“Sorry if I scratch you, I had my nails done yesterday”.
This is from the comments on a Daily Mail article where “mothers reveal the eye-watering comments made by their midwives during labour.” We are left to assume this came as a vaginal examination was about to take place.
The piece is pulled together from a MumsNet thread on the topic, and it makes for disturbing reading. Because we are not just talking about the sadness of a lack of basic kindness or professionalism, we are witnessing one of the key reasons that so many women find labour so challenging. It is staring us in the face, poking our ear holes and prompting us to cross our legs.
Kipling told us that words are the most powerful drug known to man. Even with my position as the world’s biggest Night Nurse fan, I have to agree. The very real, physical responses that words, and the thoughts they prompt, create in our bodies are regularly evident.
Someone tells you the person sitting in that train seat just before you was being driven mad by nits. A rousing battle cry (maybe not in our every day existence, but we’ve seen Braveheart, and even watching it, knowing it’s not real, sets off the response.) Motivational music for the gym (eye of the tiger anyone?!). Someone threatens us. Someone tells us we look great. Someone tells us we look terrible. Dirty talk.
Of course, this is the most important example. Talk about it in my hypnobirthing classes, it’s a lightbulb moment, all good until someone brought their Nan… We are very familiar with the idea that words we hear, imagery, and our corresponding trails of thought will impact our physical experience of sex. Certain words, the imagination of particular acts and scenarios, the anticipation of pleasure, all have very demonstrable outcomes. What do they say- your brain is your most important sex organ? (I don’t know who says that, or if that’s quite what’s said, but you know what I mean.)
Well, hello, reality. Women are using these very same organs in order to give birth. This fantastic clip lays it out for us that if we treated sex the way we treat birth, we could expect to see, shall we say, some difficulties.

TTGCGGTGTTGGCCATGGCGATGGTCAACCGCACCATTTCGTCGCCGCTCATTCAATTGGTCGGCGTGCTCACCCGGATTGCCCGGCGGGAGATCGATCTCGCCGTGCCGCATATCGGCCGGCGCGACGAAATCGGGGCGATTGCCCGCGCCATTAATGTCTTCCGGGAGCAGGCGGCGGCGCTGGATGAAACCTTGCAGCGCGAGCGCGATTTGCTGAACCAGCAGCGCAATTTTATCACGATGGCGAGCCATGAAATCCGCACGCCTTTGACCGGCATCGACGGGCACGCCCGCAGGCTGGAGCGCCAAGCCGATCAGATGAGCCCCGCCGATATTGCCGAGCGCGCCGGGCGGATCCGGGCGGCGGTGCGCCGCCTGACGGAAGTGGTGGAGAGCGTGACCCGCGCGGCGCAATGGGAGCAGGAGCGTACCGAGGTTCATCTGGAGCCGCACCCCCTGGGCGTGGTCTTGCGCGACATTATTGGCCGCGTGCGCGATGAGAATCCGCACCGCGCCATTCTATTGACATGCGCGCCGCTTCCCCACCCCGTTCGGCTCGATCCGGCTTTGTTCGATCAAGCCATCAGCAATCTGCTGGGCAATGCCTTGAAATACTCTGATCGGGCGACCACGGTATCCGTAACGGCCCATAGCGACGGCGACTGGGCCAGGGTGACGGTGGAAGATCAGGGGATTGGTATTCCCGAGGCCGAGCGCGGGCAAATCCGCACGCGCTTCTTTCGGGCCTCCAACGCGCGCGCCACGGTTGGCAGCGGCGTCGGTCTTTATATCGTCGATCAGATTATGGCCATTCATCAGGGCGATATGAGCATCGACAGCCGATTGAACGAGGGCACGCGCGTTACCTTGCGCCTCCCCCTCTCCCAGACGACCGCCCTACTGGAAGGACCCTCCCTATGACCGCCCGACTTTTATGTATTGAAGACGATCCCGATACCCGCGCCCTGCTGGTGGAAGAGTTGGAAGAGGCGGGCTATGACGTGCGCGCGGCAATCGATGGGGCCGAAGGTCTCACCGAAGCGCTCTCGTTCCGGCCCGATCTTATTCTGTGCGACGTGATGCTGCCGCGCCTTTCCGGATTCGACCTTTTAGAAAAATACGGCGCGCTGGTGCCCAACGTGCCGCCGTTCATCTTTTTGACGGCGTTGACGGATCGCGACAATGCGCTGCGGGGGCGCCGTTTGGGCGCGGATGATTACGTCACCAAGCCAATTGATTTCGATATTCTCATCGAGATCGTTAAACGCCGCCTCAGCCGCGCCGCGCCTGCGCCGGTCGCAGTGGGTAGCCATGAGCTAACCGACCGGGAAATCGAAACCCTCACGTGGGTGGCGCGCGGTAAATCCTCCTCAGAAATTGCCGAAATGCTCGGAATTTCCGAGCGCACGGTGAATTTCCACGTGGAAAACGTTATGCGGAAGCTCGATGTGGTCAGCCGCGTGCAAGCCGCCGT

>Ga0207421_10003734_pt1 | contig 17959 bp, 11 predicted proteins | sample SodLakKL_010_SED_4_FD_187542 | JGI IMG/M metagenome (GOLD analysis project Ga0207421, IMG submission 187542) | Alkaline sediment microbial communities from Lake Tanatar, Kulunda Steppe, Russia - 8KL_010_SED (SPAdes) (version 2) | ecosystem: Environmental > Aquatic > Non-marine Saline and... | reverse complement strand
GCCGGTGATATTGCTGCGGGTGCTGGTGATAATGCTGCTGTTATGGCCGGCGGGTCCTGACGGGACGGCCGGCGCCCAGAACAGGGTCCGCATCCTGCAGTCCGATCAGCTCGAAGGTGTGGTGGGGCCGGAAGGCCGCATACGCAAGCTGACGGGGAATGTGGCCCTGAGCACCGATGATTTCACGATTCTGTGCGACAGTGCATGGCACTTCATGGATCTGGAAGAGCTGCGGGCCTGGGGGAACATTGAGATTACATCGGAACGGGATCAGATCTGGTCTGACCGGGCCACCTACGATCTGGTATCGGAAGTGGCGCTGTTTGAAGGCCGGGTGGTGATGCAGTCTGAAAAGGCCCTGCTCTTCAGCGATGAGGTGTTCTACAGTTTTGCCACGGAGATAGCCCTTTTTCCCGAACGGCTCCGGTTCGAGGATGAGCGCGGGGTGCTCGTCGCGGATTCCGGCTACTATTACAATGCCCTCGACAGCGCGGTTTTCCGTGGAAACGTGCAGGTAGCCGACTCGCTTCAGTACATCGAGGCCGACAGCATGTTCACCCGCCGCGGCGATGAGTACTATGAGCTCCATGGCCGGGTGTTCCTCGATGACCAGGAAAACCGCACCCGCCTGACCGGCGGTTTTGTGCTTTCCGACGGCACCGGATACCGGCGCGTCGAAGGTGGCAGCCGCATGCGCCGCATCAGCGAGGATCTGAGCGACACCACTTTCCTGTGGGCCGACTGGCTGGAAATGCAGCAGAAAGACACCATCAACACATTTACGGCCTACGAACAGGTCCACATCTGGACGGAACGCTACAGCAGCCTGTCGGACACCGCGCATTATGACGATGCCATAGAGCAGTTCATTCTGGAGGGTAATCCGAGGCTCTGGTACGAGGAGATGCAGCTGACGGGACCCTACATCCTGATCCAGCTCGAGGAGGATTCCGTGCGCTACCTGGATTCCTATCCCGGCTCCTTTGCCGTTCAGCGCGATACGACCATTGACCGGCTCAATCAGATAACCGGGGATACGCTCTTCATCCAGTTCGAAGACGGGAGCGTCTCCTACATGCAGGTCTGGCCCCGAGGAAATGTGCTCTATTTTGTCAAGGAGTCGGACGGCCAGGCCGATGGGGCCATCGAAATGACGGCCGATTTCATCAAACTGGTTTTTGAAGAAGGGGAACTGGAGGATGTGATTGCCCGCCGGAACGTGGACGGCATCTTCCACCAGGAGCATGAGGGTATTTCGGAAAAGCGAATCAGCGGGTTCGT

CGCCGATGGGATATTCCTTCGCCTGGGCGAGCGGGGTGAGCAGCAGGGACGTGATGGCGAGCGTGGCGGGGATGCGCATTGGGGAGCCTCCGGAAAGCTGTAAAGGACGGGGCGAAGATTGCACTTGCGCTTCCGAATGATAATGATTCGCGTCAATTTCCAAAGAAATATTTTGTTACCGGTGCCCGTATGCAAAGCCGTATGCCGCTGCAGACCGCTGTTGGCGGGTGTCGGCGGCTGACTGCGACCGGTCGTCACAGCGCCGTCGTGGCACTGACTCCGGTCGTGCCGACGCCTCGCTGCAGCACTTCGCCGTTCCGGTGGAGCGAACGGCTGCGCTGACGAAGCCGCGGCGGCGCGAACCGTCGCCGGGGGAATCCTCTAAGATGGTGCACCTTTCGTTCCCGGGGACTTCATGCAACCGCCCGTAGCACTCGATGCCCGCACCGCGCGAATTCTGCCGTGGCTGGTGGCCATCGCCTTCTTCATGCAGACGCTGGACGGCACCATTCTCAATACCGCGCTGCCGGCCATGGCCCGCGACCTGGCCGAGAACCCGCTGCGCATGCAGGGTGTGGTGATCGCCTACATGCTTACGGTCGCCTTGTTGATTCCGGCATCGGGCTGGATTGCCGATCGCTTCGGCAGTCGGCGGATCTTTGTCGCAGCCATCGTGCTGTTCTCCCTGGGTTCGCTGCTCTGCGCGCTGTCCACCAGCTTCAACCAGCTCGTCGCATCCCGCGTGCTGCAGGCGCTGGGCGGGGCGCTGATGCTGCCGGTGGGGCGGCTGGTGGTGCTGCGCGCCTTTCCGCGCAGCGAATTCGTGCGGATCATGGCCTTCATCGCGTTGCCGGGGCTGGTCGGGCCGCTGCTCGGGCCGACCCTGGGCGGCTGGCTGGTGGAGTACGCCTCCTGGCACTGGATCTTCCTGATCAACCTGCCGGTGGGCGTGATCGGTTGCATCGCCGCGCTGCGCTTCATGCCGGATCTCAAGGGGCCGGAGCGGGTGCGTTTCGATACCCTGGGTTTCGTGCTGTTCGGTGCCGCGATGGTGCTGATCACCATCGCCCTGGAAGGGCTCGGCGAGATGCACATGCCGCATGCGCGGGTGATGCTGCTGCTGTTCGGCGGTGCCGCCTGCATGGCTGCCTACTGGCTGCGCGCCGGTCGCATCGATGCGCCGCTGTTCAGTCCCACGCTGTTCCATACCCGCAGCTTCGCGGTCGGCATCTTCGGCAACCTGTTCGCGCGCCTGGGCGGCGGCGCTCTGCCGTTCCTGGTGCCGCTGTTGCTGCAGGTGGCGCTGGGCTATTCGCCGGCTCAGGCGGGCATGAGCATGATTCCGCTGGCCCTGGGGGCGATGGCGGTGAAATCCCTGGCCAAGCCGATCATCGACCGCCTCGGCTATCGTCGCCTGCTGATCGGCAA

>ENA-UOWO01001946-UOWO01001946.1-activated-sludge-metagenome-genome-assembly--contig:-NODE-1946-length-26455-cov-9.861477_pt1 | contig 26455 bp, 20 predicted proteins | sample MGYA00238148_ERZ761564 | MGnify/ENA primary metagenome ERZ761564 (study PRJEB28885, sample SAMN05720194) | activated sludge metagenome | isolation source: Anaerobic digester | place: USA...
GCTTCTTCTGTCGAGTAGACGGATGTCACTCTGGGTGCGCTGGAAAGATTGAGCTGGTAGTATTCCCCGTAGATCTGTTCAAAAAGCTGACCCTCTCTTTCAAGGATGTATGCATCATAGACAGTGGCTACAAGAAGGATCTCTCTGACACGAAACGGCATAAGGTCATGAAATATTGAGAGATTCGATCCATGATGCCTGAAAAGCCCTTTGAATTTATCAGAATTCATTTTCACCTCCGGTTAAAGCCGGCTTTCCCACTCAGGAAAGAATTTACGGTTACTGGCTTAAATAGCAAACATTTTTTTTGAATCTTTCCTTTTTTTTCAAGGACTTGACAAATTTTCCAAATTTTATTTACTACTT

Birth is a governed by a cocktail of hormones, responding to our perception of the environment. This perception is cultivated largely by the words and behaviour of those around us. In the simplest possible terms… All is safe and well? Excellent, oxytocin flows, endorphins kick in, birth can proceed. There’s something to worry about? Oh hell, adrenaline takes over, tension and resistance arrive, birth is hampered.
I’m not suggesting that you gag your midwife, or that a labouring woman should be shielded from information that could help her to make decisions in a difficult labour. But I am saying that needless, unproductive scaremongering or entirely inconsiderate comments should be considered both inappropriate and potent in labour, and in fact, throughout pregnancy.
One woman in the article describes being told she had a “gorilla baby in there”, a huge infant that they had no idea how they were going to get out. She birthed a 6lb-er and reflects on how her fear contributed to the pain.
Of course, there are plenty of caregivers who are very mindful of this effect, and will hold a quiet space, offering only gentle encouragement and reassurance. This is what we want.
Consider protecting yourself in your birth plan. I always suggest my clients make their preferences clear along these lines:
We would like to maintain a calm, quiet environment, and would like to avoid unnecessary conversation (ie- one mother in the article overheard “I wasn’t actually THAT drunk last night”). Please don’t ask for pain to be rated on a scale. (Have you ever asked yourself that question- how much pain am I in? Search for it, focus on it, reference it against all the other pains you’ve ever had, trying to find where it fits on the scale). Instead, you could ask me how I’m feeling, or how I’m finding the sensations.
Or, of course, a more practical solution- no, not the gag, earphones.
Big love to the women in the original piece x